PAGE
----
The very next day after doubling our license fees, the city initiated what came to be known as a “candle fee,” which hit all restaurants, churches and nonprofit groups that wanted to have lighted candles. Pay either $2.50 per candle or an annual fee of $150. So, in theory, if I took my parents to a restaurant within city limits and chose to celebrate their collective birthdays, lighting the candles on their cake was going to require a small loan!

On the heels of that strange edict, I bumped into one of the York city fire chiefs who asked how I liked the new torch fee. What torch fee? It seems that a fee of $100 was enacted for the act of lighting a torch to solder! Say what? I thought he was yanking my chain as a joke, but it turned out he wasn’t kidding.

Next were new inspection fees of $50 each to observe our cleaning a grease trap and, for those of us certified to do so, the testing of backflow prevention devices. The per-fixture charge jumped from $4 to $20.

Top that off with a change in how plumbing inspections are to be billed, which went from a fixed fee of $30 to an hourly charge of $60 with $30 minimum per visit! Great, now that inspections have become an open-ended charge that creates a situation ripe for abuse if a plumbing inspector should decide he didn’t like someone — not that that’s ever happened anywhere. We licensed plumbing contractors were getting mighty hot under the collar.

The churches, nonprofits and restaurateurs came down on the city officials like the proverbial ton of bricks! They’d picked on the wrong groups, to be sure, and the public’s outcry was quick to follow. Imagine the candle police busting the midnight church service on Christmas Eve and you’ve got the picture. I’ve seen some mighty fancy back peddling in my lifetime, but the politicos were churning the water in an effort to dodge the angry horde.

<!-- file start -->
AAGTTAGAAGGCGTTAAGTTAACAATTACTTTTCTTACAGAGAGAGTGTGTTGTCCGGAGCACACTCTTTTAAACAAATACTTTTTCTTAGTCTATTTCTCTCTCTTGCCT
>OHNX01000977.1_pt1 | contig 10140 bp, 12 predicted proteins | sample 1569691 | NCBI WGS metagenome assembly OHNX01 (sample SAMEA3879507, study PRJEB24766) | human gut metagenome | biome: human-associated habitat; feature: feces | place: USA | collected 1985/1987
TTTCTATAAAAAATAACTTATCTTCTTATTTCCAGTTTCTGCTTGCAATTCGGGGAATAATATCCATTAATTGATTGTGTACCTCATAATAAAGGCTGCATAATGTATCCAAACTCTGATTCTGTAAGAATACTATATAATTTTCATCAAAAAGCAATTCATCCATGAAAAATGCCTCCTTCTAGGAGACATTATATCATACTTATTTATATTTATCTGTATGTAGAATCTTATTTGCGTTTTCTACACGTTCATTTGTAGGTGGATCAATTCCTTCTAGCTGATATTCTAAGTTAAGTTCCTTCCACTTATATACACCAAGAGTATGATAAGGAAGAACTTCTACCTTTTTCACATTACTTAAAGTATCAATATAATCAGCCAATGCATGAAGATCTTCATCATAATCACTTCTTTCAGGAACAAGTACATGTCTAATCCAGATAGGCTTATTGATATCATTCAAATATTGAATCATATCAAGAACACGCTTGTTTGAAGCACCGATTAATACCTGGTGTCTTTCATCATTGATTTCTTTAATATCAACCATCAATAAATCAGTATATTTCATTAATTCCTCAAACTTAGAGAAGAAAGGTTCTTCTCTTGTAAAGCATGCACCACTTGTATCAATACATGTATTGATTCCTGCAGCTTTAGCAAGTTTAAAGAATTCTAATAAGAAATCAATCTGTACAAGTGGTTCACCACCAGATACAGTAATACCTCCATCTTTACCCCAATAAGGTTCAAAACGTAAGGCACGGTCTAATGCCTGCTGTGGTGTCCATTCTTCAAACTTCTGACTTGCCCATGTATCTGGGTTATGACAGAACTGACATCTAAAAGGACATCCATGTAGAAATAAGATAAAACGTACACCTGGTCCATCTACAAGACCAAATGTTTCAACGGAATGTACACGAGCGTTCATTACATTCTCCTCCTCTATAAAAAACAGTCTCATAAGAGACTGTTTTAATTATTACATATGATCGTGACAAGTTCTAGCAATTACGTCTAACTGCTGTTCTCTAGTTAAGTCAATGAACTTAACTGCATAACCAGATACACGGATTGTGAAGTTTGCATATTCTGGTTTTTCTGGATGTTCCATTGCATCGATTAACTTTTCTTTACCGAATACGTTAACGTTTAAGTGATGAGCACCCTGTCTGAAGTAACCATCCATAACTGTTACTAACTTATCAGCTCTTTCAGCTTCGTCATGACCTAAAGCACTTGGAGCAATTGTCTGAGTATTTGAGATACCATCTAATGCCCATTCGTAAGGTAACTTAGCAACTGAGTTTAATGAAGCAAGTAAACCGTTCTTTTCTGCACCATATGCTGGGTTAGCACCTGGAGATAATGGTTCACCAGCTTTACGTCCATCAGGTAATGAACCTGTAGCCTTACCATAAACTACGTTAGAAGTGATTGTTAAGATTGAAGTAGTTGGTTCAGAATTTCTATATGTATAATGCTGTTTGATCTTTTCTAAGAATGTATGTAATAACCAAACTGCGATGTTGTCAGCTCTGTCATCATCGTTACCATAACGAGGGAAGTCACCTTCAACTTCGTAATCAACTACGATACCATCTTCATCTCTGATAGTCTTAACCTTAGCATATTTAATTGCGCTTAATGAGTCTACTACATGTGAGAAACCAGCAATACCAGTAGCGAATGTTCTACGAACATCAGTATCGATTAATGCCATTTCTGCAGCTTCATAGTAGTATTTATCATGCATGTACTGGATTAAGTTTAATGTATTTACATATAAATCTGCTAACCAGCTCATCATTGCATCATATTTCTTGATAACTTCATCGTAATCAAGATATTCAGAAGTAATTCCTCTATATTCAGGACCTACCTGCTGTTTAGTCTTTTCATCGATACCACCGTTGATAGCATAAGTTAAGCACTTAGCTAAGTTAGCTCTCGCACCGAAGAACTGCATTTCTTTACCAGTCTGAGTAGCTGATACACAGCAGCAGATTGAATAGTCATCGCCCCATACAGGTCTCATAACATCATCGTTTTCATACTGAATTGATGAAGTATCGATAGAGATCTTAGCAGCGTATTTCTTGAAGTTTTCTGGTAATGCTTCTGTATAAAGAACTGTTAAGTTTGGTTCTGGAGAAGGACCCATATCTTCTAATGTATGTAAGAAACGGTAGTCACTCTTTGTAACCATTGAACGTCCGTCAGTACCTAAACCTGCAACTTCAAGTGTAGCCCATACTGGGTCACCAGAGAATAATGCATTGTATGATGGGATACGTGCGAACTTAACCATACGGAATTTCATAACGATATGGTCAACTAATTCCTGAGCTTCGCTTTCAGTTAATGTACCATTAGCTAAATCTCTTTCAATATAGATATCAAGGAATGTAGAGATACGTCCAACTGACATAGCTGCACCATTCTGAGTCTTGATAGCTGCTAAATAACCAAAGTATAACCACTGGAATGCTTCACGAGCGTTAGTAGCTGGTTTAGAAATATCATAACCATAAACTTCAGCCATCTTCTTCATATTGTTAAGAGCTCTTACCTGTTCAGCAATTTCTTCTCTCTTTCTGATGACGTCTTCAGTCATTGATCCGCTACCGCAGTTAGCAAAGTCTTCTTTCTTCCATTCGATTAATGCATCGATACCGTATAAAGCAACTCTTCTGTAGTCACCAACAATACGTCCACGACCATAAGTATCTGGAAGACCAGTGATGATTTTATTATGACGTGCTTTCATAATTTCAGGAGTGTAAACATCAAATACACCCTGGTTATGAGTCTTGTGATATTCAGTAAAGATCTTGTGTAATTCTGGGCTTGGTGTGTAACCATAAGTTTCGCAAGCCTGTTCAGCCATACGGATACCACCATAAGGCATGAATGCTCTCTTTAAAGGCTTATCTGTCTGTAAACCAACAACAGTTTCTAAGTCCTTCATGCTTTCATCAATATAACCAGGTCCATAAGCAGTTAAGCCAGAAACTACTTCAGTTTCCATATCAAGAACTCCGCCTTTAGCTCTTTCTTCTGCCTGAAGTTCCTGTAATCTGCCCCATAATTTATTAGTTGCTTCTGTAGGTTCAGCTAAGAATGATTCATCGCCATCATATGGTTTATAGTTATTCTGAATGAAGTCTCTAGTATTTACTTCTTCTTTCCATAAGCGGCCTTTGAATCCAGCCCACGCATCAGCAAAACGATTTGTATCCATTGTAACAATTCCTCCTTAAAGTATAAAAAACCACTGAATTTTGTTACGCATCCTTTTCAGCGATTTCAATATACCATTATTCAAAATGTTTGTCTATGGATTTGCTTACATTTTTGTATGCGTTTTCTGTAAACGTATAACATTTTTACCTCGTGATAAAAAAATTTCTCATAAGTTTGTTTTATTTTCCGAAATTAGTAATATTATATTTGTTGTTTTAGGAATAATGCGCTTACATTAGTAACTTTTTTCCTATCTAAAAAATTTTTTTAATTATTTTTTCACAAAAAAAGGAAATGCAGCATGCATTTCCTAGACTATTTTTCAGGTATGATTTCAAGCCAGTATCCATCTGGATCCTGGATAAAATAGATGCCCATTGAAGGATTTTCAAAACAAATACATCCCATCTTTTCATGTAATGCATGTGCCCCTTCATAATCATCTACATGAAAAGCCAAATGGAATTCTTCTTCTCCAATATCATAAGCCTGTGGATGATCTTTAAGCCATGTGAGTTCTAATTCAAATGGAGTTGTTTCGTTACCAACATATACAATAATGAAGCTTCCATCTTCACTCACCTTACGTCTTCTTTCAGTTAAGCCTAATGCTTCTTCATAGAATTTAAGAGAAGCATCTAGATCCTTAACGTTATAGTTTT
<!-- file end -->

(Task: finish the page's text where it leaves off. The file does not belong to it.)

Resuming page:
There’s strength in numbers and what’s good for the candle crowd should be good for licensed professionals too, or so we thought. A group of angry plumbers descended on York City Council and we expressed our outrage at being singled out for this onerous torch permit fee.

If we were to be charged, what about all the other trades that utilize torches in the course of performing work? There are garages that cut, weld and solder; jewelers and painters who use torches to remove paint; air conditioning contractors who braze; heating contractors who solder; and flooring contractors who use heat to remove vinyl.

The fire chief readily admitted we licensed plumbers had been the only group singled out to pay this fee because we are the only group that is registered with the city. As Steve Sipe, a city-licensed and registered Master Plumber, pointed out, “You don’t whip the horse that’s pulling the hardest.”

I’m just getting started and will have more next month.

Dave Yates owns F.W. Behler, a contracting company in York, Pa. He can be reached by phone at 717/843-4920 or by e-mail at [email protected].

All Dave Yates material on this website is protected by Copyright 2008. Any reuse of this material (print or electronic) must first have the expressed written permission of Dave Yates. Please contact via email at: [email protected]

More plumbing articles by David Yates

Voice your opinion!

To join the conversation, and become an exclusive member of Contractor, create an account today!